As autumn food supplies dwindle, it is critical that many of our favorite backyard birds migrate. They need to get far from the impending ice and snow and make their way to southern winter ranges. There, foods are much more plentiful. But if foods are still abundant in birds’ northern ranges, will the birds miss migration? Will our clean, generous feeders keep birds from migrating, exposing them to hazardous winter weather and food scarcity?
The Fear of Feeding Birds in Fall
Birds may seem to visit feeders more frequently in fall, which can be worrying. There are different schools of thought on taking down bird feeders after Labor Day, or at some predetermined point during the autumn to encourage birds to move along on their migratory routes. What many birders don’t realize, however, is that birds alter their feeding patterns in autumn specifically to prepare for migration.See also: Make Your Backyard a Stopover Site for Fall’s Migrating Birds
In the weeks prior to setting forth on their travels, birds’ hormones shift and they are compelled to overeat and gain weight. Some bird species may even double their weight before migration begins. This extra fat is essential fuel for that journey. The birds will not be stopping to feed as frequently along the way. So, while it may seem that backyard birds are visiting feeders more during late summer and early fall, they are doing so to prepare to migrate, not to avoid migration.
It is also important that birders take their favorite birds’ full ranges into account for fall feeding and migration. Individual migratory birds that spent the summer around a specific yard or feeding station may migrate earlier in the season, only to be replaced by birds from further north. Because it can be nearly impossible to distinguish different individual wild birds of the same species, it may seem as though the birds aren’t migrating. In fact, the entire population is gradually making its way south.
Birders also have to consider visiting birds that don’t migrate at all. Many jays, woodpeckers, chickadees, quail, titmice, cardinals, and mockingbirds never shift
ranges between seasons. Those birds will still visit feeders. If you remove feeders because of migration concerns,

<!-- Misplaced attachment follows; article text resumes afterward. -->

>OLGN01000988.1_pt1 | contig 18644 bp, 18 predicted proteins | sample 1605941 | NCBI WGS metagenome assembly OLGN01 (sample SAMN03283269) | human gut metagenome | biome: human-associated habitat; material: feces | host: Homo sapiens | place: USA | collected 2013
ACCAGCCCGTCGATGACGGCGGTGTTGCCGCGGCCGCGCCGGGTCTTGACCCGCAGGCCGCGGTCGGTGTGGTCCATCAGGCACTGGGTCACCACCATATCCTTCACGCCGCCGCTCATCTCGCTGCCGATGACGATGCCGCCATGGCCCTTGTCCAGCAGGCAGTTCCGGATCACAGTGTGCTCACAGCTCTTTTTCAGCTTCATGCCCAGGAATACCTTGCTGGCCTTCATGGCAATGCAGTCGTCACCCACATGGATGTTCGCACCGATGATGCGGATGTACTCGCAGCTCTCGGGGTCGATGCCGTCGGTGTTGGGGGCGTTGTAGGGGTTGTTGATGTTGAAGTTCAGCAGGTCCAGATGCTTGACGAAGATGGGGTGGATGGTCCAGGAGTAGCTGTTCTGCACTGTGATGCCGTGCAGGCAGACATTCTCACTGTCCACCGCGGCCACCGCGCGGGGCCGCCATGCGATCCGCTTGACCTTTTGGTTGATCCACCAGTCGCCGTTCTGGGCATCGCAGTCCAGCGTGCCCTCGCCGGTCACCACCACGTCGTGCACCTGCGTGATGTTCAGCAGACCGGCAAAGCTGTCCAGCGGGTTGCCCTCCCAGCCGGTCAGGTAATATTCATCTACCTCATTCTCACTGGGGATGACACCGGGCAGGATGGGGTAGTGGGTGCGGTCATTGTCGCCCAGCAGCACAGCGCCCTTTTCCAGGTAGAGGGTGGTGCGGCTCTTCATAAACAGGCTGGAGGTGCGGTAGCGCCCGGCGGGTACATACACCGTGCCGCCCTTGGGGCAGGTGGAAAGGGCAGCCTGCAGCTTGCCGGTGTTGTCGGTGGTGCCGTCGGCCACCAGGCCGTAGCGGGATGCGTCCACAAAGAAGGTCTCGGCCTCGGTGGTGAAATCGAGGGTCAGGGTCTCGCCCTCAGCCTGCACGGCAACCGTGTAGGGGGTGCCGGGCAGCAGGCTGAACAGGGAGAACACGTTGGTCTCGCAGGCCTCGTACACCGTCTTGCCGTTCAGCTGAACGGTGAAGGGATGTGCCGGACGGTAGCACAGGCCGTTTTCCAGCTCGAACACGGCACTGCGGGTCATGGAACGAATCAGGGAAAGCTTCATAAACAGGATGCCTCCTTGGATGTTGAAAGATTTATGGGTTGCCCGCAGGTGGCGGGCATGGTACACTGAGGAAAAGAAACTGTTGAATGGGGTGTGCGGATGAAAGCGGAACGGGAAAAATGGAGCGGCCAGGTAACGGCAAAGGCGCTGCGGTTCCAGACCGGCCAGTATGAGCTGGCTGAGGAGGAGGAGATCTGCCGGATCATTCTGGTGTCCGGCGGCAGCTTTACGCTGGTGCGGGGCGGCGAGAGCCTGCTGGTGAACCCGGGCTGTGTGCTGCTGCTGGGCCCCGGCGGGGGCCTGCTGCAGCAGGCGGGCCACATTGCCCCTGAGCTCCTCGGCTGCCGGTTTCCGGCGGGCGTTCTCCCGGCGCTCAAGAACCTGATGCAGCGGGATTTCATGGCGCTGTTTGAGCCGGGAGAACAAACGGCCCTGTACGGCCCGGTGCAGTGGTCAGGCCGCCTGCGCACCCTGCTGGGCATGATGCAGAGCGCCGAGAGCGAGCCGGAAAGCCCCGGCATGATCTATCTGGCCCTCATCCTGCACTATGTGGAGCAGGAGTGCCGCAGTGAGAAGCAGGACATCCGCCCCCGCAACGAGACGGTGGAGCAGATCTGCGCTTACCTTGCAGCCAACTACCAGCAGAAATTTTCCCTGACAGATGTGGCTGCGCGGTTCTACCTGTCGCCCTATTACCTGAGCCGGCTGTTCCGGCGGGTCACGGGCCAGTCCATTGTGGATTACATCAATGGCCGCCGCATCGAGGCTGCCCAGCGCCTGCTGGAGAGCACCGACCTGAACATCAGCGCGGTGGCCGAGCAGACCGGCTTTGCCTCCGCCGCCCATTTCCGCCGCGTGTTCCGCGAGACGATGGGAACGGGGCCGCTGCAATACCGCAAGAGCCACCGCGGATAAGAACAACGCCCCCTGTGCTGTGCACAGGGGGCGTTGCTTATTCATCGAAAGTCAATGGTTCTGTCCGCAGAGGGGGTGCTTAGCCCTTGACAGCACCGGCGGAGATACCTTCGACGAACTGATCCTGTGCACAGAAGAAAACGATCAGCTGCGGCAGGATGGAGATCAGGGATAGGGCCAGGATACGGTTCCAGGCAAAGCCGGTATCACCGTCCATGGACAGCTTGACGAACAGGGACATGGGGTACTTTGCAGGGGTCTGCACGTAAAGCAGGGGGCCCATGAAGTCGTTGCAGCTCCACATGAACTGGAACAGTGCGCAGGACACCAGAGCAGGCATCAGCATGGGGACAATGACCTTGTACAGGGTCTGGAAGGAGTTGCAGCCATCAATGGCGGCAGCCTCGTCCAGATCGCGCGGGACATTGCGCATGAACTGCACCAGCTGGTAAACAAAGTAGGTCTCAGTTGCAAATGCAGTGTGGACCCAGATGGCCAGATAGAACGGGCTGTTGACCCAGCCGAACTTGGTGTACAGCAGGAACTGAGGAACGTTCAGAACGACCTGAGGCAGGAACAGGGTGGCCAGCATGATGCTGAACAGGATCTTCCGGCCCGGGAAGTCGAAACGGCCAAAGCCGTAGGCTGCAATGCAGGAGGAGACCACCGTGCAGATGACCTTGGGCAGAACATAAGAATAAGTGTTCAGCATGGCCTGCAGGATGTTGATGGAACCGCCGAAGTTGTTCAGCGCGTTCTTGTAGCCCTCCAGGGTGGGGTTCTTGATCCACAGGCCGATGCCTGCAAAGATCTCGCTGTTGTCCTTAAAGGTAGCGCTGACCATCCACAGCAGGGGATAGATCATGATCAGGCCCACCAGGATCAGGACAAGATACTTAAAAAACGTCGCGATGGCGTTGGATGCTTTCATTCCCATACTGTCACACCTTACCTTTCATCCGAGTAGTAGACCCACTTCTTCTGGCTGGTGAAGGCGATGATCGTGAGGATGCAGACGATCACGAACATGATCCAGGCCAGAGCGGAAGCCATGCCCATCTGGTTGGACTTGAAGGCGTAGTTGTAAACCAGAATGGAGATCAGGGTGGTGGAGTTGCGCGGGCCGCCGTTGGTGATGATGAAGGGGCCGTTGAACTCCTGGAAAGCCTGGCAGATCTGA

non-migratory birds may suddenly find themselves without the food sources they have relied upon.
Fall Bird Food Sources
Autumn is a time of great natural food abundance. With so many natural foods widely available in different habitats, birds are well able to find plentiful food with or without feeders. It is estimated that wild birds only get 10-15 percent of their food from feeders. The rest is from naturally available resources. In that case, whether feeders are available or not makes little difference to how food impacts birds’ migration. Many birds begin migrating even while natural fall foods are at their peak, yet birds still leave anyway.
Why Birds Actually Migrate
In fact, food resources are only a small factor in determining when birds migrate. The most compelling reason birds migrate when they do is because of photoperiod—the daily amount of sunlight and how the sun’s angle to the earth changes through the seasons. As days get shorter, birds get restless and will eventually migrate, even if there is plenty of food available.
Other factors such as changing weather patterns, climate shifts, and predator activity also slightly influence why and when birds migrate. Still, daylight levels are the biggest factor.
How Feeding Birds Helps Migration
Instead of hindering migration by encouraging birds to stay put, bird feeders filled with nutritious meals can actually help migrating birds. Energy-rich foods help birds gain weight more quickly in late summer and early fall. To help birds make the most of every feeder in your yard:
- Switch to high-fat, high-sugar, and high-calorie foods in late summer, such as shelled peanuts, suet, nectar, and Nyjer seed
- Keep all feeders filled and available for at least 2-3 weeks after the last bird has been seen visiting so any migratory stragglers can still feed
- Continue to clean feeders regularly to avoid exposing birds to bacteria or fungus that could make them sick and hurt their migration
- Avoid pruning trees and shrubs in late summer or fall so there is more shelter available, and any fruits on the plants will still be there
- Keep your yard bird-friendly with water, shelter, and colors that attract birds to alert passing migrants that they are welcome
- Avoid raking leaves so doves, sparrows, quail, and other ground-feeding birds can easily forage for seeds, nuts, and insects in the leaf litter
Instead of hindering birds’ migration, feeding birds in fall can actually be very beneficial and helpful. Migratory birds with access to a clean, healthy feeding station can be better prepared for their long journeys, and birders will enjoy seeing passing visitors throughout the season.See also: 12 Amazing Facts You Should Know About Hummingbird Migration